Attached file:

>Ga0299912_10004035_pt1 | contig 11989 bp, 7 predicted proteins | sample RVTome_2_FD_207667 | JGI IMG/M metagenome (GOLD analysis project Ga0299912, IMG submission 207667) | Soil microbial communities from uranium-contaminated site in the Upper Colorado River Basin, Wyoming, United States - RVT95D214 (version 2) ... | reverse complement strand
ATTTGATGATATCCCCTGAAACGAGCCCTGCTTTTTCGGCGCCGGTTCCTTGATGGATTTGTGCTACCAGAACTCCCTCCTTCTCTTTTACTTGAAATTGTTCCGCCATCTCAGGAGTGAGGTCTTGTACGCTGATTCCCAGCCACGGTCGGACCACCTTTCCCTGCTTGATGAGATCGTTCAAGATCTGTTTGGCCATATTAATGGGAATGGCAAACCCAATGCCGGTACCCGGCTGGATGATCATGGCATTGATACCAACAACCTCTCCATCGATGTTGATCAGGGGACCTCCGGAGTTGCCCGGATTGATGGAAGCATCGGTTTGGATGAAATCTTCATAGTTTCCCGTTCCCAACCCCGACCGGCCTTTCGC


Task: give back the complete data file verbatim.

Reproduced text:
>Ga0299912_10004035_pt1 | contig 11989 bp, 7 predicted proteins | sample RVTome_2_FD_207667 | JGI IMG/M metagenome (GOLD analysis project Ga0299912, IMG submission 207667) | Soil microbial communities from uranium-contaminated site in the Upper Colorado River Basin, Wyoming, United States - RVT95D214 (version 2) ... | reverse complement strand
ATTTGATGATATCCCCTGAAACGAGCCCTGCTTTTTCGGCGCCGGTTCCTTGATGGATTTGTGCTACCAGAACTCCCTCCTTCTCTTTTACTTGAAATTGTTCCGCCATCTCAGGAGTGAGGTCTTGTACGCTGATTCCCAGCCACGGTCGGACCACCTTTCCCTGCTTGATGAGATCGTTCAAGATCTGTTTGGCCATATTAATGGGAATGGCAAACCCAATGCCGGTACCCGGCTGGATGATCATGGCATTGATACCAACAACCTCTCCATCGATGTTGATCAGGGGACCTCCGGAGTTGCCCGGATTGATGGAAGCATCGGTTTGGATGAAATCTTCATAGTTTCCCGTTCCCAACCCCGACCGGCCTTTCGC